Types Of Financing

business financing

Financing sources for starting and running a business
Starting a business can be one of the most challenging endeavors one can pursue. Up to fifty percent of start-up businesses fail within the first five years of operation and up to eighty percent will fail within ten years. There are many reasons why businesses fail, and one of the main reasons has to do with the lack of funding. The lack of funding is also one of the main reasons why businesses fail to launch. Getting financing to start and run a business can be challenging, but there are many sources an entrepreneur can access to get the financing they need.

Start-up financing
Getting financing for a start-up business can be difficult for an entrepreneur because they may not have a track record of sales or revenue to justify a loan, investment or especially unsecured loans. An increasingly popular source of start-up financing is through the use of crowdfunding from sites such as Kickstarter.com. An entrepreneur can post their business and financing need on Kickstarter and offer a free sample product or service in return for pledges. Pledges are not loans or investments so there is nothing for the entrepreneur to pay back, and they do not have to give up equity in their business.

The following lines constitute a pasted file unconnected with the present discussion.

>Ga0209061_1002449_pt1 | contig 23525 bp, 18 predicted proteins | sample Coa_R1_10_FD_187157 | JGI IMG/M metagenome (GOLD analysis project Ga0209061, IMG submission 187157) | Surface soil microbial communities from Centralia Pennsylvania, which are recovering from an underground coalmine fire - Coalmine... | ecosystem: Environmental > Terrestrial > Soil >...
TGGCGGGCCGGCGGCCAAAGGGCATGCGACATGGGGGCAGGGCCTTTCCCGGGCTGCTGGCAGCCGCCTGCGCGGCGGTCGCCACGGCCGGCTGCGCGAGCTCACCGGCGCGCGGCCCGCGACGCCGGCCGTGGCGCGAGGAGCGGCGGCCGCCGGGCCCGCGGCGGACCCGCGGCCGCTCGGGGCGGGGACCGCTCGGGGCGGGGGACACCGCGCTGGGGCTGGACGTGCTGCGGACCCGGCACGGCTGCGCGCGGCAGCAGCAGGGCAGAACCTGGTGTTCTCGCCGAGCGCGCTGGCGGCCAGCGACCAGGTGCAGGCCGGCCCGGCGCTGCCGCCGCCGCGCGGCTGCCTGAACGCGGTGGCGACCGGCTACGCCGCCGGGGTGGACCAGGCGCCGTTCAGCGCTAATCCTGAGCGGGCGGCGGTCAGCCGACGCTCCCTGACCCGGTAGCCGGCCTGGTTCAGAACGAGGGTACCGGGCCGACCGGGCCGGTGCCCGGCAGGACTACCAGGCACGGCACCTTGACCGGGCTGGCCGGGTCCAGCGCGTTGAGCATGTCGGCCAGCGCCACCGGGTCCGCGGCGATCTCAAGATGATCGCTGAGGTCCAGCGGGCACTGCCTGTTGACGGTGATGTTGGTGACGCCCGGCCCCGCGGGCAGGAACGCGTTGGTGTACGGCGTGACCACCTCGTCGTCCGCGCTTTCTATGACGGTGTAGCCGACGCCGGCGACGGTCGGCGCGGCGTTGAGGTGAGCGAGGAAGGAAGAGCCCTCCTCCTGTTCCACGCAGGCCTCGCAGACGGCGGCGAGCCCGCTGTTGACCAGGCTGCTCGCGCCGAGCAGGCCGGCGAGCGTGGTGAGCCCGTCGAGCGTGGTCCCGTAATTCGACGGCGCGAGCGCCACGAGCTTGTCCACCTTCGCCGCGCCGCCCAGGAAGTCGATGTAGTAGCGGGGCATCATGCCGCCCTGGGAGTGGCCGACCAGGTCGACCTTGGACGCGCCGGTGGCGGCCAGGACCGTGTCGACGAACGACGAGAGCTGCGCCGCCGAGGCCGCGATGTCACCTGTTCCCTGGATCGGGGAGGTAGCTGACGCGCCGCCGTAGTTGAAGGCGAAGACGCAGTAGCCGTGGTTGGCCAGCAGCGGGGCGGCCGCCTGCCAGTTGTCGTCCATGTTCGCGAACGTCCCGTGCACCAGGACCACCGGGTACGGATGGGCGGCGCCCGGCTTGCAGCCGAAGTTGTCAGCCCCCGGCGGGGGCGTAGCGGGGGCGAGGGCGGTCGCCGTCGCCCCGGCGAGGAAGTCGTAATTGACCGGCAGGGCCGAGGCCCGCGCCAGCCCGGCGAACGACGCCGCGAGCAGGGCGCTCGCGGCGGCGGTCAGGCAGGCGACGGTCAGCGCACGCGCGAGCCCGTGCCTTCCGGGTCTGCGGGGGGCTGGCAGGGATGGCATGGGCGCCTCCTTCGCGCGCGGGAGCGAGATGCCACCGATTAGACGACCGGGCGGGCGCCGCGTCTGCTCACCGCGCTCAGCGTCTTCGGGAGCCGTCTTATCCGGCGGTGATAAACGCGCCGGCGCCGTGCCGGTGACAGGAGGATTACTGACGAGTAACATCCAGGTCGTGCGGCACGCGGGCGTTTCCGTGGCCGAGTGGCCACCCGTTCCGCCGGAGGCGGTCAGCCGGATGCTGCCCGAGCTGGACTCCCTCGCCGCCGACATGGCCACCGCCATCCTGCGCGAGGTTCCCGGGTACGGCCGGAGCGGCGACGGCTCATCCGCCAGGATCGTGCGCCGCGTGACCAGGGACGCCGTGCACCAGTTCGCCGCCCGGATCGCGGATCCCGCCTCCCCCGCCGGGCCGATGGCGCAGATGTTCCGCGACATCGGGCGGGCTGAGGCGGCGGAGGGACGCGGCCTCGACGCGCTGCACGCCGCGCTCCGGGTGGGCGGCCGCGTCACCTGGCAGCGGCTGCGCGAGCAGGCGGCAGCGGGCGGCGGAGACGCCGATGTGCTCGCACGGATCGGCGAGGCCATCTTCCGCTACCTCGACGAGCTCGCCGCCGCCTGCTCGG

An entrepreneur may have to rely on their own resources to finance their start-up business. Many times an entrepreneur will have a steady “day job” that provides them with a reliable stream of income that they can save and use to finance their business. They may also use credit cards, get a home equity loan if they own a home or they can ask family and friends for a loan. Asking family and friends for a loan can be a sensitive issue but the entrepreneur can offer paying them back with interest or give them an equity stake in the business to make it a better deal for them.

Financing for growth
Traditional financing sources like bank loans can be very difficult for start-up businesses to get because they do not have the sales or revenue track record that banks like to see. Typically banks are more open to lending to businesses that have been open anywhere from 6 to 24 months minimum because they like to secure the loan using the company’s accounts receivables, equipment and/or real estate. The Small Business Administration also provides loans. Their requirements for a loan are similar to banks, but the problem is that SBA funds tend to run out. An entrepreneur should check to see if the SBA is lending before completing an application. It can take several weeks to several months for an entrepreneur to receive a check for an approved loan from a bank or the SBA so an alternative would be to go to an online lender. Online lenders like On Deck, Lending Club, and Kabbage have the same lending requirements as banks and the SBA but an entrepreneur may have a check in their hands in as little as a few days instead of weeks or months.